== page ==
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BUTLER v. BUTLER (05/24/54)

May 24, 1954

BUTLER, APPELLANT,
v.
BUTLER



Appeal, No. 116, March T., 1953, from decree of Court of Common Pleas of Somerset County, 1951, No. 6, in case of Fay L. Butler v. Frank C. Butler. Decree reversed.

COUNSEL

Harold Kaminsky, with him S. H. Reichman, for appellant.

Taylor B. Coffroth, for appellee.

Before Stern, C.j., Stearne, Jones, Musmanno and Arnold, JJ.

Author: Stearne

[ 377 Pa. Page 389]

OPINION BY MR. JUSTICE ALLEN M. STEARNE

May a disputed legal title to real estate be settled in a partition proceeding? The learned court below without considering this question ruled upon such a title. An appeal upon the merits is now before us.

Fay L. Butler, the plaintiff, instituted an action of partition in equity against Frank C. Butler, defendant, who was her divorced husband. The parties were married on July 31, 1936 and lived together until March, 1944 when plaintiff left defendant charging him with abuse and ill treatment. The wife instituted an action in divorce in April, 1946. In September, 1946 the parties resumed cohabitation and thereafter lived together as man and wife until about April, 1948. In October, 1946, while still cohabiting, a decree of absolute divorce was entered in favor of plaintiff and against defendant. On August 16, 1947, the plaintiff and defendant, although divorced, accepted and recorded a deed conveying to "Frank C. Butler [defendant]

[ 377 Pa. Page 390]

    and Fay L. Butler [plaintiff]8 husband and wife", the premises in question, 719 Main Street, in the Township of Paint, County of Somerset. On the same day the parties executed and delivered "as husband and wife" a mortgage to a bank, which was duly recorded, the proceeds of which were used in the purchase of the real estate. The plaintiff removed from the premises on March 19, 1948, leaving defendant in exclusive possession, where he still remains. On May 25, 1951, plaintiff instituted the present action in partition which defendant contests. The court below ruled that the court in equity had jurisdiction over the parties and subject matter. It decreed that the defendant-husband was the owner in fee of the real estate and dismissed the complaint in partition.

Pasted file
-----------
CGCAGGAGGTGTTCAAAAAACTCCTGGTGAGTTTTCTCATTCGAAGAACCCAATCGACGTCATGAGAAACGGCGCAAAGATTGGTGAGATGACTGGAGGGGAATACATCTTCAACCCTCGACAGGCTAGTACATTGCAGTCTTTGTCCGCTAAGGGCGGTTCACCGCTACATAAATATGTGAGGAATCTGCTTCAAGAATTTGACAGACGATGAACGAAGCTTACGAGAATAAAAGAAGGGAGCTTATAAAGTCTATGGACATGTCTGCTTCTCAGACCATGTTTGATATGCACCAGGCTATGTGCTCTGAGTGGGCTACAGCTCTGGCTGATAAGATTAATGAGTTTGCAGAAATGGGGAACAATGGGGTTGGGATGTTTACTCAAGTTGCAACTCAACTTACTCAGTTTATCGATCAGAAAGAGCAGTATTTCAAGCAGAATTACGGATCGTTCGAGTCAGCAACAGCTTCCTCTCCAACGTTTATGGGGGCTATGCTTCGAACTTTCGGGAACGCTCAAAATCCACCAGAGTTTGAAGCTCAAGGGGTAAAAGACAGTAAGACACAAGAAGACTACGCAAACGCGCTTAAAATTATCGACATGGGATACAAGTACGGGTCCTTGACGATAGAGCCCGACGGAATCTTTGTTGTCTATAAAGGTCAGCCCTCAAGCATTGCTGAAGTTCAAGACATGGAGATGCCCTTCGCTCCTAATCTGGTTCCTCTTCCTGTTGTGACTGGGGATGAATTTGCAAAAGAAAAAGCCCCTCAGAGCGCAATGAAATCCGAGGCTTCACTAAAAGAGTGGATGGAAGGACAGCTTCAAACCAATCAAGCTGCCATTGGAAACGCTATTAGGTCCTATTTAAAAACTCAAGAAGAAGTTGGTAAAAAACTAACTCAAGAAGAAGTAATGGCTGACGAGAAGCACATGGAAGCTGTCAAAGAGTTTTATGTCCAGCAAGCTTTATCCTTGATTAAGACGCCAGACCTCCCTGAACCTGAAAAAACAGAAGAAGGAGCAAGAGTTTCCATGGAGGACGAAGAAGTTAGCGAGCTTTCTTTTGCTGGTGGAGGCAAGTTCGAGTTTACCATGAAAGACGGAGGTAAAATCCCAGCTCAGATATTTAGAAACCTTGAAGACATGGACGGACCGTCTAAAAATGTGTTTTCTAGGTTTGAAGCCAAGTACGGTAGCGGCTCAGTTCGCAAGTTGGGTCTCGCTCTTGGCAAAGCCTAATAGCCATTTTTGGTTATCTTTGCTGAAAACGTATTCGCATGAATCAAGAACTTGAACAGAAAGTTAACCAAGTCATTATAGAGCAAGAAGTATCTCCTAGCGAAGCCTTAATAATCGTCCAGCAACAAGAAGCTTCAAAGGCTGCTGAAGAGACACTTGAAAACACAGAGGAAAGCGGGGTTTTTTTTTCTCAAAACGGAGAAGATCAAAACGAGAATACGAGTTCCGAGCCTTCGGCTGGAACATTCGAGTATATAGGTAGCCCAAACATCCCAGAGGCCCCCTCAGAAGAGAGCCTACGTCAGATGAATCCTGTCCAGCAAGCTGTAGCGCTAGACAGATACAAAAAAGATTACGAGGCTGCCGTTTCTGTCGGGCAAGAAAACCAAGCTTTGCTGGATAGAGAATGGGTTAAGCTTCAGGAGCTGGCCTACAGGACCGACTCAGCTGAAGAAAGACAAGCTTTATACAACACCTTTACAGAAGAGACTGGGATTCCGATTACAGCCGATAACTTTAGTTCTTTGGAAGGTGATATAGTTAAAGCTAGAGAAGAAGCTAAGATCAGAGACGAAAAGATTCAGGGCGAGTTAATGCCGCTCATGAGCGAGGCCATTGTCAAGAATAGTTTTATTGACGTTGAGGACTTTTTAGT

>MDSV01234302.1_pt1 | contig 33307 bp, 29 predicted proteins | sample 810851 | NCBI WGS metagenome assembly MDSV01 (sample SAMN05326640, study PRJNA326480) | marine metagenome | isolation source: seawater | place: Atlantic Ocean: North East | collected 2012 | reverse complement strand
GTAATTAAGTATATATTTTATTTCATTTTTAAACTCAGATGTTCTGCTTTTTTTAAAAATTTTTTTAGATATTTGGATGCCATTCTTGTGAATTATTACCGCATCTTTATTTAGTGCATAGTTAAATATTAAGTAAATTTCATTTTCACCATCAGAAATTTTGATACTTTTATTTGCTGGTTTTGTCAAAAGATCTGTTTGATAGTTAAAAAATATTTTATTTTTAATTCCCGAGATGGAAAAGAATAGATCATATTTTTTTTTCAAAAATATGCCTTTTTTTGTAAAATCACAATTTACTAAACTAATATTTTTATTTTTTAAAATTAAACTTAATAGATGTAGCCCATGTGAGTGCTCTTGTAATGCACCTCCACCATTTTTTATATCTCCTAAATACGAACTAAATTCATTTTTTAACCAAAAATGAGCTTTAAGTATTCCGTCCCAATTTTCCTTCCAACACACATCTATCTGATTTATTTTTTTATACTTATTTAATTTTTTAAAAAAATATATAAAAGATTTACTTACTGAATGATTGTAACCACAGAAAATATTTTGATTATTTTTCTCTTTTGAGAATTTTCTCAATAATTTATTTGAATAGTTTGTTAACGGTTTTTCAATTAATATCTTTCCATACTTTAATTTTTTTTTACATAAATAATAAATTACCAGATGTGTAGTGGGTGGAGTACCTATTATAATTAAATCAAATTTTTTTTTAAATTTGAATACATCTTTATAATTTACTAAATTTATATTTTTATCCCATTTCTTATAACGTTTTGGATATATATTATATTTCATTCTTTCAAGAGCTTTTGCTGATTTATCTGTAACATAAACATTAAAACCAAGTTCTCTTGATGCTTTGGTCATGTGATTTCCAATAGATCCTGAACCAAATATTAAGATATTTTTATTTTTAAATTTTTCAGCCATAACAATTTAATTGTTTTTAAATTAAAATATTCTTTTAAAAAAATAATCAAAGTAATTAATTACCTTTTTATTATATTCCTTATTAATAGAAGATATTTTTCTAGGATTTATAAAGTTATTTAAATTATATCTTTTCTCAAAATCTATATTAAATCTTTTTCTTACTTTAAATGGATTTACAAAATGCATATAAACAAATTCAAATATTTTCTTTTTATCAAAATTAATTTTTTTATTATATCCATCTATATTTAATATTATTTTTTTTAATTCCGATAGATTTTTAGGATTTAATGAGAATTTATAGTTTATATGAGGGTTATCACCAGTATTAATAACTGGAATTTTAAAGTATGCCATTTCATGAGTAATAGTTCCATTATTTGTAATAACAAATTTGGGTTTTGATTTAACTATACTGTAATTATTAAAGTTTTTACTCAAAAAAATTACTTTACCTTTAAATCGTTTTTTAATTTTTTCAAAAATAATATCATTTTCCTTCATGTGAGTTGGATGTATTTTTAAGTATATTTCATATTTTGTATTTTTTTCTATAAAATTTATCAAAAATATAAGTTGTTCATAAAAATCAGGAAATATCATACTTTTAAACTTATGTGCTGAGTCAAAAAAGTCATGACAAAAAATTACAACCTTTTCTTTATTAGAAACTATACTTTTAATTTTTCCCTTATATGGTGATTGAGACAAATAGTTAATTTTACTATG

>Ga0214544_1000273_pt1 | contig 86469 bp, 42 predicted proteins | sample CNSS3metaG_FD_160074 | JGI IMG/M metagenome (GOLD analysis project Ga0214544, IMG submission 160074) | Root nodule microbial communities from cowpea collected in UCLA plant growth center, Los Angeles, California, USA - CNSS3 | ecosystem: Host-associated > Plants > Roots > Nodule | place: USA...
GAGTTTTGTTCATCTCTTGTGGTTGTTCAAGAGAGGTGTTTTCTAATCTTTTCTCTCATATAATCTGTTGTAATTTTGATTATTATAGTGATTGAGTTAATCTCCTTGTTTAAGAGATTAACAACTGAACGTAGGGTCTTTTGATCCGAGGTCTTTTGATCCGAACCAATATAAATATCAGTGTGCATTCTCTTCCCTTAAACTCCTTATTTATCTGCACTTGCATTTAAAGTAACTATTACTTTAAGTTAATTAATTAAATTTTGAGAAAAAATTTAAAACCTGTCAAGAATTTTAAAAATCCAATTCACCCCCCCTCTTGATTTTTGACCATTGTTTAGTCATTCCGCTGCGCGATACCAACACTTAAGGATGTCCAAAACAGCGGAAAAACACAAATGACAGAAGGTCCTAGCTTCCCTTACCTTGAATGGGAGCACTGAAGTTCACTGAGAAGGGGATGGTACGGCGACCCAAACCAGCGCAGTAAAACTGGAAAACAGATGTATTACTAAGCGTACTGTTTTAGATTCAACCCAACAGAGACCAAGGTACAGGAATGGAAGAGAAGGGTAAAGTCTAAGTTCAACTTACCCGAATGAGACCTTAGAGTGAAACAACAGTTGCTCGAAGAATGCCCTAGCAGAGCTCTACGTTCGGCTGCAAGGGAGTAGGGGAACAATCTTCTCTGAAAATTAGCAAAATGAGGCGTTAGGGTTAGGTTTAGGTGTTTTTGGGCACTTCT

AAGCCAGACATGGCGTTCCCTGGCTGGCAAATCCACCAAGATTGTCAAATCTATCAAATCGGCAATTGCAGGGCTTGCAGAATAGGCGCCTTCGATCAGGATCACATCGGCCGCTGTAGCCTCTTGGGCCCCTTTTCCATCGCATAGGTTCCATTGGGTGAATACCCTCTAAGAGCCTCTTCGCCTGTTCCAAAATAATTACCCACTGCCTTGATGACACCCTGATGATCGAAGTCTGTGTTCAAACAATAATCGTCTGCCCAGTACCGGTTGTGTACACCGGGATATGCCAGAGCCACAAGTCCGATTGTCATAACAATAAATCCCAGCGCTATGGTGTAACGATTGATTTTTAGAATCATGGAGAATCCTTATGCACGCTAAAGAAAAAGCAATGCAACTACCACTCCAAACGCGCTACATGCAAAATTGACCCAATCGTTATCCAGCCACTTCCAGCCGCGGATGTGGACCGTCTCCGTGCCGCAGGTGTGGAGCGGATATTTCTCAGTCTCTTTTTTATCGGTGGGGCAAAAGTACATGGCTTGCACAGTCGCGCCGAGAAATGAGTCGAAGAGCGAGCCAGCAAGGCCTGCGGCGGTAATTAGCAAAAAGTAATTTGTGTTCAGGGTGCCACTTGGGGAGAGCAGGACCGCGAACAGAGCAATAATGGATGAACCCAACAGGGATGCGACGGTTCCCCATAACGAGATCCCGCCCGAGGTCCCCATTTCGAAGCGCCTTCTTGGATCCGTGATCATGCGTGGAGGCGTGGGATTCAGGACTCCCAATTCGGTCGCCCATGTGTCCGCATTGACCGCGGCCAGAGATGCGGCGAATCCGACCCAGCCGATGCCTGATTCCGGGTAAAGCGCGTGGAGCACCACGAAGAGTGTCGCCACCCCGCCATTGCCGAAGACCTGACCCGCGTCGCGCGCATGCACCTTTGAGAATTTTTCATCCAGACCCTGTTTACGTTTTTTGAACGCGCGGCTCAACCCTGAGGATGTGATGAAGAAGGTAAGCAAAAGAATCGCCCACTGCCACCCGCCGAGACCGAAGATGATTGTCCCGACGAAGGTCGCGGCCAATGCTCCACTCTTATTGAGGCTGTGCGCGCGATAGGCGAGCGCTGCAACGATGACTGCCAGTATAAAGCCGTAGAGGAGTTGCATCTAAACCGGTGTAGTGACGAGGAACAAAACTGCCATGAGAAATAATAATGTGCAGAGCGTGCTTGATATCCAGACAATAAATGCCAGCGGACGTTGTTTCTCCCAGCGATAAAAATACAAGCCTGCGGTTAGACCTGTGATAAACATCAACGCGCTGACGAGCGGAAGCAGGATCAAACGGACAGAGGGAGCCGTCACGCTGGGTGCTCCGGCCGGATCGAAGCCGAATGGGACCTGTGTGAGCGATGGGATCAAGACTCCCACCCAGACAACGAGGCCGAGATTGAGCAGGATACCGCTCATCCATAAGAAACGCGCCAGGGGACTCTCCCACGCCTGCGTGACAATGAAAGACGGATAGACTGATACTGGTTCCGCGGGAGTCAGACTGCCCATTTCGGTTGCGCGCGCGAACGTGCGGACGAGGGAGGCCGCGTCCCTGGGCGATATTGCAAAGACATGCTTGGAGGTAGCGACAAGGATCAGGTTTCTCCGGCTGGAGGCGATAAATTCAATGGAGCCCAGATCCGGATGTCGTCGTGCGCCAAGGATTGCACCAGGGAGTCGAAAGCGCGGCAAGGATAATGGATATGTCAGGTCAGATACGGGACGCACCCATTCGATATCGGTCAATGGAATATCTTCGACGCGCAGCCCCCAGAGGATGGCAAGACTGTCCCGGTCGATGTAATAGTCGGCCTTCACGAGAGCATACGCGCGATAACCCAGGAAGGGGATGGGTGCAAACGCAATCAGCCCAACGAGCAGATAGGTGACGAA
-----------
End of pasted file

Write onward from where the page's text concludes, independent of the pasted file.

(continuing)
It is a well established fundamental principle that a partition proceeding, whether at law, in equity or in the orphans' court, is not a proper remedy to settle a disputed title to real estate. Ejectment is the appropriate form of action: Yarnall Estate, 376 Pa. 582, 103 A.2d 753. In that case we cited Leahey v. O'Connor, 281 Pa. 488, 127 A. 65, where it is said (p. 495): "... [The cross bill] shows that defendant is in sole possession of the real estate in question and that she claims absolute legal title against plaintiffs and all others, thus imparting an element of controversy which ordinarily has no place in a proceeding for partition (Lewis v. Pratt, 2 Wh. 80, 81, 82, 90, 91; Law v. Patterson, 1 W. & S. 184, 193; McMasters v. Carothers, 1 Pa. 324; Bigley v. Jones, 114 Pa. 510, 519; Wister's App., 115 Pa. 241, 246)." The fact that ejectment might lie to settle title to real estate does not necessarily oust the jurisdiction of equity. In Sears v. Scranton Trust Company, 228 Pa. 126, 77 A. 423, Justice MOSCHZISKER (later Chief Justice), said (p. 136): "... Whatever may be the prayer of a bill, if the kernel

[ 377 Pa. Page 391]

    of the controversy is the legal title to land, then equity cannot be invoked; but where the question of the legal title is incidental and subordinate to other elements which call for the exercise of equitable remedies, equity will take and retain jurisdiction: [citing ...


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